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OPINION: Time to Staff Up ‘Traffic Mobility Review Board’


Larry Penner
Larry Penner
Larry Penner

MTA Chairman Pat Foye now claims his agency is facing a financial "five-alarm fire," but one of those alarm bells should be ringing in the basic undertaking of congestion pricing.

Yes, the Federal Highway Administration has taken too long in working with the MTA in completion of the National Environmental Protection Act (NEPA) process. And that delay means that congestion tolling — which is meant to raise $15 billion in bonding power towards the $51-billion 2020-24 capital plan — can certainly not be implemented on time by Jan. 1.

But there is one thing that New York can do all by itself: Make its appointments to the MTA Traffic Mobility Review Board, which was created in the same legislation that created congestion pricing.

That board is in charge of determining some of the basics of congestion pricing: how much the tolls will cost, whether they will be variable by hour, who will pay, etc. As of Sunday, state law says that board can be empaneled, though months ago, it was announced that future board members would meet behind closed doors. This is inconsistent with both Gov. Cuomo and Mayor de Blasio's promises to have most transparent administrations.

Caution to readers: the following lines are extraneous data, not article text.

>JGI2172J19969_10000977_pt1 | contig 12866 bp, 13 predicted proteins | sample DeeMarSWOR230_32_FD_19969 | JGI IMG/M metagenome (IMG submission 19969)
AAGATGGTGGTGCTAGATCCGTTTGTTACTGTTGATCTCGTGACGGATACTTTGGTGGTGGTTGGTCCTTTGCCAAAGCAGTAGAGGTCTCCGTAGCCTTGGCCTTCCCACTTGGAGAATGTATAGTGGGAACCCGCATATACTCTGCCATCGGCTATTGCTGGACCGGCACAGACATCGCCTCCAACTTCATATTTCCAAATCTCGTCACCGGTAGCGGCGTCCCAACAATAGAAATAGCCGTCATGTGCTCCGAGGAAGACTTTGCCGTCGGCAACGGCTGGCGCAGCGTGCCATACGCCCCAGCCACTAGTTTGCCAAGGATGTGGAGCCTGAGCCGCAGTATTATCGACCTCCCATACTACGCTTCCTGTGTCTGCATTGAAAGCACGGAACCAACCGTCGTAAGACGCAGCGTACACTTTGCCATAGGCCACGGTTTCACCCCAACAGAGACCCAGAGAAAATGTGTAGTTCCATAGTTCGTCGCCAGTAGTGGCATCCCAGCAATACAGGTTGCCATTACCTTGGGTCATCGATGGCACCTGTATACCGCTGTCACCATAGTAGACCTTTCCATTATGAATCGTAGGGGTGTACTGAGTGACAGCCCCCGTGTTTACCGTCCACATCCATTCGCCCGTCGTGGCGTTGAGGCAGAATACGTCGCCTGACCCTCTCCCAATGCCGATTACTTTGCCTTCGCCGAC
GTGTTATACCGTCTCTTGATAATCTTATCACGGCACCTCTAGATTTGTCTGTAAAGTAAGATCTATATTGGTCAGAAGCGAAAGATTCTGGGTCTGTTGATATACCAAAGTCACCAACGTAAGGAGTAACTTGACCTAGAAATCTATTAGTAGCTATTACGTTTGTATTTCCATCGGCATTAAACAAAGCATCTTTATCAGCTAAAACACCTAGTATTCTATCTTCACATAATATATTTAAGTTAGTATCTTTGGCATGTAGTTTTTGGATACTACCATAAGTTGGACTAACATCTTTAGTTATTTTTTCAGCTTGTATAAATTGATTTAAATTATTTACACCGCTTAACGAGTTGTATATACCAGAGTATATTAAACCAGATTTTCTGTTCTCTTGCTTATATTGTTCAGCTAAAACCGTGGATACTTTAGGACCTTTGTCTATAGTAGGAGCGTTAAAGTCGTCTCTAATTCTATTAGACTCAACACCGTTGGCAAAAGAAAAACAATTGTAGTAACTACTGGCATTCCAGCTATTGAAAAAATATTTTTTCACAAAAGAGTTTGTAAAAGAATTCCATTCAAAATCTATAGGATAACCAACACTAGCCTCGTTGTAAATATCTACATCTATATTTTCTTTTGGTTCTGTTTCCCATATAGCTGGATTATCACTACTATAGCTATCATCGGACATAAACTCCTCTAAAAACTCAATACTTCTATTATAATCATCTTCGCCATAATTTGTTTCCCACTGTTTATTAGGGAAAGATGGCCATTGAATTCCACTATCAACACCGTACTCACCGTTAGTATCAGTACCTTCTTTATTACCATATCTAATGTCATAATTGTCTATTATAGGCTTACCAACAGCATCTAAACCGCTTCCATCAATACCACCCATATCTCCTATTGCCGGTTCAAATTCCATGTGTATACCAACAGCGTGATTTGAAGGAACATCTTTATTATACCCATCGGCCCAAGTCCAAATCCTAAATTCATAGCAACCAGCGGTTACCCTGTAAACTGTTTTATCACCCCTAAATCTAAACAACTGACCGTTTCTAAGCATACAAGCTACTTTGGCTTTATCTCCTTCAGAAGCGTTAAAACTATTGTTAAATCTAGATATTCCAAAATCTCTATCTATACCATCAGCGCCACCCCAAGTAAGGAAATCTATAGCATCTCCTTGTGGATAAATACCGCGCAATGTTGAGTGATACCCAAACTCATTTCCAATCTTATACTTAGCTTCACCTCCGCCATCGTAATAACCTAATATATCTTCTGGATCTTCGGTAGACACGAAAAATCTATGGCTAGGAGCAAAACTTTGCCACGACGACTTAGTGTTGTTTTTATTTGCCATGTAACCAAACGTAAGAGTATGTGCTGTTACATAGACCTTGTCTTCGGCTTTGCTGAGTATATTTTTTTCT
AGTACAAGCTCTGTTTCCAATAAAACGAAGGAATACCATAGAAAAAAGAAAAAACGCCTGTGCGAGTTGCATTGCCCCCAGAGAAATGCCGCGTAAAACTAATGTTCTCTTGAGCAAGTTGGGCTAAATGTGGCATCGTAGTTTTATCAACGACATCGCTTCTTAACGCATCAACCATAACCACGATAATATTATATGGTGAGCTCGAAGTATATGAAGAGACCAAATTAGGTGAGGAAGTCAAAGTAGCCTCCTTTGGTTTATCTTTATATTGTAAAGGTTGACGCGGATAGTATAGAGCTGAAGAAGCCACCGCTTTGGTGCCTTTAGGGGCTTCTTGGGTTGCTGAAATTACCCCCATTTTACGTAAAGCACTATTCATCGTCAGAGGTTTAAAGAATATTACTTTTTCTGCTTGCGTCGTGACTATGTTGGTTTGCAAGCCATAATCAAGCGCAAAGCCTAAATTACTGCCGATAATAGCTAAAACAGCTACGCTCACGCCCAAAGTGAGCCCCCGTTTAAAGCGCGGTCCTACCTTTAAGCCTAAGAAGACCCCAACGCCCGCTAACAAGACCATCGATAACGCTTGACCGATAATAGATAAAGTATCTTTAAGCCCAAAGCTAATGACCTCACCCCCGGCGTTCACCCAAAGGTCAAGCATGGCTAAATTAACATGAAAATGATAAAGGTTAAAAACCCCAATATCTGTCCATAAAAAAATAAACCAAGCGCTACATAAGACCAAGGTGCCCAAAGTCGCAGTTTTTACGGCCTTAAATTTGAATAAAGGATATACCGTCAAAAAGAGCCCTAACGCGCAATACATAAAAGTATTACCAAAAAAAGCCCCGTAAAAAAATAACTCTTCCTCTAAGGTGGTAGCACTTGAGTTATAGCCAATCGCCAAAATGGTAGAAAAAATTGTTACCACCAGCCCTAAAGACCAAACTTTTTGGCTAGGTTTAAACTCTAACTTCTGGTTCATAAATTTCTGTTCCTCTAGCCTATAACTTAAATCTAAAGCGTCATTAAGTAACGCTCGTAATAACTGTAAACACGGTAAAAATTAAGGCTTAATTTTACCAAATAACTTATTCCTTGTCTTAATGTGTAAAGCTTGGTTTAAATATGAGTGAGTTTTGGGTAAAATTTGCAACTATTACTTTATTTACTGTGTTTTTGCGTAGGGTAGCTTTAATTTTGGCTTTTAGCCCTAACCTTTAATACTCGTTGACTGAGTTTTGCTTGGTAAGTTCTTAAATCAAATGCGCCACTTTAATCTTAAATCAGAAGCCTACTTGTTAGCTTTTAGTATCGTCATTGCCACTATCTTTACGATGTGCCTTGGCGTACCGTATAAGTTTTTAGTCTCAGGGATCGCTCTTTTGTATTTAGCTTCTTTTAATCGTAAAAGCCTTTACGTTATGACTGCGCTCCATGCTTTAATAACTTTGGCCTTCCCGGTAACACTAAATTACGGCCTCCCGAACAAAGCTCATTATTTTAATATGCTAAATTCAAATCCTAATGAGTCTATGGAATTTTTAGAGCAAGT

Recommendations for the actual congestion pricing structure were originally supposed to be announced by the mobility board before the end of December, 2020, so at this rate, congestion pricing may not kick in until 2022, or the start of the third year of a five-year capital program. The final details of who will pay what have never been worked out.

Many elected officials will lobby for exemptions for those who provide essential services such as police, fire or teachers, low income, outer borough residency, seniors, small commercial-based delivery businesses or other special niches. Some of these exemptions will be adopted to placate the constituents of different elected officials who have to stand for reelection in 2021 or 2022. As a result, the MTA may not be able to count on all $15 billion in funding. A late start for implementation, a downturn in the economy and increasing numbers of people who are going to telecommute on a permanent basis could also result in less revenue.

It could take many months to a year before congestion pricing is set. After Jan. 20, then-President Biden might instruct the Federal Highway Administration to fast-track completion of the congestion pricing environmental review, but that wouldn't result in a finding until months later. And we know that Foye's inevitable New York Times op-ed won't hold de Blasio and Cuomo accountable for their respective inaction delaying implementation.

That $15 billion could have gone a long way in solving the financial crises. Blame the Trump administration, but also blame our local politicians for not doing their job.

Larry Penner is a transportation advocate, historian and writer who previously worked for the Federal Transit Administration Region 2 New York Office. This included the development, review, approval and oversight for billions in capital projects and programs for the MTA, NYC Transit, Long Island Rail Road, Metro North, MTA Bus along with 30 other transit agencies in NY & NJ.

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